I have written this before, and I am acutely aware that it makes me seem like a philistine, but when I read the words “concept album” my default setting is to go “yeah, alright mate…..songs any good?”
So, there was a bit of that when I first heard about “No Man’s Land”. But then, it is Frank Turner, so whatever it is it’ll be interesting and compelling. Then second of all, I am a little bit more invested in the “concept” here than many that I hear about.
“….Land”, according to the official press stuff that came with the album: “is dedicated to the vital stories of women from history whose lives have all too often been overlooked by dint of their gender.”
Forget some Coheed and Cambria dystopian sci-fi world, like they sent me a comic of last year. That one kinda chimes.
The other week I went to see a Shakespeare play for the first time in donkey’s years. They’d remade “Taming Of The Shrew” and essentially swapped the gender lines, so it was the female characters that did the “taming” as it were. I mentioned this to a mate of mine, who said in response: “feminism is taking over…..”
I’ve got another mate (who I know reads the site too….) who has a thing about female commentators on male sporting events. When it’s pointed out to him that such views are archaic at best and downright wrong at worst he replies “hashtag Metoo”.
So, “feminism” isn’t taking over. Equality though should be, and if these 13 songs help change some thinking – and they are recorded with an all-female band, and produced by Caroline Marks who helped the recent Amazons record sound damn good – then this is a more important project than just a mere album.
But that does, in a way, bring me back to my original point. “No Man’s Land” only works, really, if its songs are good enough to carry a listener through.
This, though, is Frank Turner, right? Arguably the finest singer/songwriter we have had on these shores since Billy Bragg. And it takes one listen to the fabulous opener “Jinny Bingham’s Ghost” to make clear that this is pretty special. Some kind of gypsy folk, almost – a hint of Urban Voodoo Machine, maybe – and some violin that The Levellers would be proud of.
“Sister Rosetta” actually has a touch of the aforementioned Bragg about it. Think mid-period “You Woke Up The Neighbourhood”, and I’ll be totally honest and say I’d never heard of Rosetta Thorpe either. And read about her as a result of this song. That, I suppose, is the point.
It’s the clever angles that really hit home. “I Believed You, William Blake” is a love song like no other, and is simply gorgeous, “Nica” as befits the person it is about is jazz infused, and songs written from the perspective of a serial killer are usually interesting, especially when she claims, as on “A Perfect Heart” that she’s a “lonely heart looking for the real romance of my life” as Nannie Doss did.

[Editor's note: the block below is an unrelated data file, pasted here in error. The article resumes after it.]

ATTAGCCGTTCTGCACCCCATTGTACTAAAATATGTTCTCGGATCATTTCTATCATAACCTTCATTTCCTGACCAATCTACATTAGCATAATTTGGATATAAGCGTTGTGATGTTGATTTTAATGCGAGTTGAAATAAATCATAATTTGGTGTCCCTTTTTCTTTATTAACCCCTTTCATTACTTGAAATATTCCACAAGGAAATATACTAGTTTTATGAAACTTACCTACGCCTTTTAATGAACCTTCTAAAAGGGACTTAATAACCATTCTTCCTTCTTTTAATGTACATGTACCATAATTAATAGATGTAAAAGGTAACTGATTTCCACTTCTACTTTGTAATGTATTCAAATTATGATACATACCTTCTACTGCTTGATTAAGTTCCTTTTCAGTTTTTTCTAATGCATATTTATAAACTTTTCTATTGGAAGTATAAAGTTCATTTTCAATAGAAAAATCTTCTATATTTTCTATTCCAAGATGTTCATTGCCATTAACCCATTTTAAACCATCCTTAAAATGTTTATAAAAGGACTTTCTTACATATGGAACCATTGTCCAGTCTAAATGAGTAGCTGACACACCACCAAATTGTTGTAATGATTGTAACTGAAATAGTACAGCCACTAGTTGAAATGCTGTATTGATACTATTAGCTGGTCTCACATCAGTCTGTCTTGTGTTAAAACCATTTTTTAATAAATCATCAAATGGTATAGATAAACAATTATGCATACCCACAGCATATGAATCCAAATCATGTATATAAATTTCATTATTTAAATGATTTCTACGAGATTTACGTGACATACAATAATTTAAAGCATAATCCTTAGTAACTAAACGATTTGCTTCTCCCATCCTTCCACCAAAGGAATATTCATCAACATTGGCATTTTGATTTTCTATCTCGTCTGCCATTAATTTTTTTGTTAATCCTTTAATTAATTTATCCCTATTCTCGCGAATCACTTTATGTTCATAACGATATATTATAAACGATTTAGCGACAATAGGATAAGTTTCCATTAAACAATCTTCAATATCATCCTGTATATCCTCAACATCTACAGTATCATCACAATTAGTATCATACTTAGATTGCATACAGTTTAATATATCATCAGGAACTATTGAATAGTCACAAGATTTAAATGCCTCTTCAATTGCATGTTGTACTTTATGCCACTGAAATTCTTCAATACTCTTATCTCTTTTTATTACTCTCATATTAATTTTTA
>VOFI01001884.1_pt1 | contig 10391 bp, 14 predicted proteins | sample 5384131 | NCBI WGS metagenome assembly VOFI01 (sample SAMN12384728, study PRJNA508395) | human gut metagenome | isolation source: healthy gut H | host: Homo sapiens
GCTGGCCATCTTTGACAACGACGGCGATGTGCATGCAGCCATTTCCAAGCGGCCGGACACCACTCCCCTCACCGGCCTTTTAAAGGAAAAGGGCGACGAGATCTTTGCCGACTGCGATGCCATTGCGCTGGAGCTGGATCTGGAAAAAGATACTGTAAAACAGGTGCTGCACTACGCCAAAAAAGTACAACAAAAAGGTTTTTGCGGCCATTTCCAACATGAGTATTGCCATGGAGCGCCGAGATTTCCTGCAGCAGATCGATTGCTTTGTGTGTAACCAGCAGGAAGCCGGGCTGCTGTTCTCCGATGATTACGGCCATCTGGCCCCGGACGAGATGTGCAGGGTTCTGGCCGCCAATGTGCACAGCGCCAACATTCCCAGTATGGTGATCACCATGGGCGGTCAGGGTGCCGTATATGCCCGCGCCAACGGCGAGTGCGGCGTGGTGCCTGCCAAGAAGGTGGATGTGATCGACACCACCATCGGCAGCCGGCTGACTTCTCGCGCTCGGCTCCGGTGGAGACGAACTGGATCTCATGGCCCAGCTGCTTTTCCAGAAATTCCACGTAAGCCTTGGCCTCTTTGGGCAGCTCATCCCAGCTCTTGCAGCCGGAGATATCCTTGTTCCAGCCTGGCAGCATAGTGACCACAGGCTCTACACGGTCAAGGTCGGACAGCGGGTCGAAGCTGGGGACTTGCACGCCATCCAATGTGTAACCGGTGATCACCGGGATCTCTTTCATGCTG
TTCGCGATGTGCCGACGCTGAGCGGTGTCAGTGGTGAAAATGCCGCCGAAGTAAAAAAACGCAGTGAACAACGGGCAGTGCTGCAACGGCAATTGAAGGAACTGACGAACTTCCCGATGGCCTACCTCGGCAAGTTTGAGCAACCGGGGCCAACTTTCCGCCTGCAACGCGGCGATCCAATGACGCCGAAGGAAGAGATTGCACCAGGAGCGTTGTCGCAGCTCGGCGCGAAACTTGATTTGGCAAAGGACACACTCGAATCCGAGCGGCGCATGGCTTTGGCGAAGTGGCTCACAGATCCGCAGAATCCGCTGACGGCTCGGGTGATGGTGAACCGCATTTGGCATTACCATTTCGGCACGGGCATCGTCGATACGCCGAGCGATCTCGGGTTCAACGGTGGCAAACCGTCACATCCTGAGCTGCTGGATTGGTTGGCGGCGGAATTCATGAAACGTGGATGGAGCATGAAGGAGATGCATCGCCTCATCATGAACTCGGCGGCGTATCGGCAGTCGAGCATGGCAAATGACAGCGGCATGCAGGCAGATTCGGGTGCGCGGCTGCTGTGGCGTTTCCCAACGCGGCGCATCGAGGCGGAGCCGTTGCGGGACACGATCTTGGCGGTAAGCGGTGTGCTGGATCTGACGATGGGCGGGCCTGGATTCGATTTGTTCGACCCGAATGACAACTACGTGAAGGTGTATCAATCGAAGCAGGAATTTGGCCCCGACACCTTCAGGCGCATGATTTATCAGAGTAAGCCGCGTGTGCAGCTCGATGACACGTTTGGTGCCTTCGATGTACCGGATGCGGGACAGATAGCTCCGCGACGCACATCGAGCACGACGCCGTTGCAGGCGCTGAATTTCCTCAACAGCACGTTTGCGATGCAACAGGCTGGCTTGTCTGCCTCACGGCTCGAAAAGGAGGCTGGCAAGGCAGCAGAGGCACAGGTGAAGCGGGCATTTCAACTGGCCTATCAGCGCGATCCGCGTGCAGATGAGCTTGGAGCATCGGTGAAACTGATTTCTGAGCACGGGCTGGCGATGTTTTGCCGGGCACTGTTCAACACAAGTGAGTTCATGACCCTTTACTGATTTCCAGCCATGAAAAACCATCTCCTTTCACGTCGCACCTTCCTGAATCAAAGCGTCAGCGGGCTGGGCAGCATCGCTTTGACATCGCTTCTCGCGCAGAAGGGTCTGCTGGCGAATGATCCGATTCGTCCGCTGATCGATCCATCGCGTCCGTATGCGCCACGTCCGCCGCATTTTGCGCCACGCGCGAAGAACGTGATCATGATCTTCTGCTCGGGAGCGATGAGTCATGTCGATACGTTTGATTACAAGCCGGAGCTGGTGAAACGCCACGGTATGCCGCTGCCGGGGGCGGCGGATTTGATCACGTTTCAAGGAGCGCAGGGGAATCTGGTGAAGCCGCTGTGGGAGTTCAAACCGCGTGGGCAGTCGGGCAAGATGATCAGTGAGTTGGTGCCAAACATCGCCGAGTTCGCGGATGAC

“Silent Key” which appeared in a different format on one of his earlier albums, concerns itself with the harrowing tale of Crista McAuliffe, the woman astronaut who was on the Challenger spacecraft. I remember being at school as a 10-year-old watching it on tv and the Headmistress turned the screen off when the horror of what was happening became clear. Here though, Frank sings it himself and again, finds an angle to it that no one else would. It’s what he does. But it’s worth pointing out, because he does it so well it never seems out of the ordinary.
“The Death Of Dora Hand” sounds most like “classic” Turner, if you like, and is surely going to be a staple of the live set for a while, but that is beautifully balanced by the dark “Graveyard Of The Outcast Dead”, and this one will, if you listen to the lyrics, really make you stop in your tracks.
“The Lioness” if not quite a return to his punk roots, then has a driving, thumping rhythm, an “indie floorfiller” if you want a hook, but it says much about Turner that he can follow this with a fragile folky thing “The Hymn Of Kassiani” about a Byzantine Princess.
“Rescue Annie” – and if you don’t know who she is, you know her face as the one of a Mannequin – has some haunting piano to beef up the sound, while “Rosemary Jane” is as classic a piece of songwriting as you can imagine. Building beautifully, about his mother. It ensures the record ends on the most personal work here.
Mention of mothers, I guess, leads on to this, and I actually mentioned this when I reviewed Turner’s Best Of a couple of years back, however I make no apologies for doing so again. Mine died in 2009. The first gig I went to after that was The Gaslight Anthem in Birmingham. Special Guest to them, that night, was Frank Turner. I knew he’d been in a punk band. That’s all, so like any music geek I checked him out. I found this song “Long Live The Queen” on his then latest record. It said, to me, all I was thinking about grief at that time. It remains, one of my favourites to this day. And it’ll always be about what happened in Jan 2009. Always.
It proves two things, though. One he’s always written about strong women characters. And two, his rise in the decade since to a genuine arena star that has crossed over, is entirely due to his talent and his ability to connect with people through interesting songs that speak to them. “No Man’s Land” is your proof.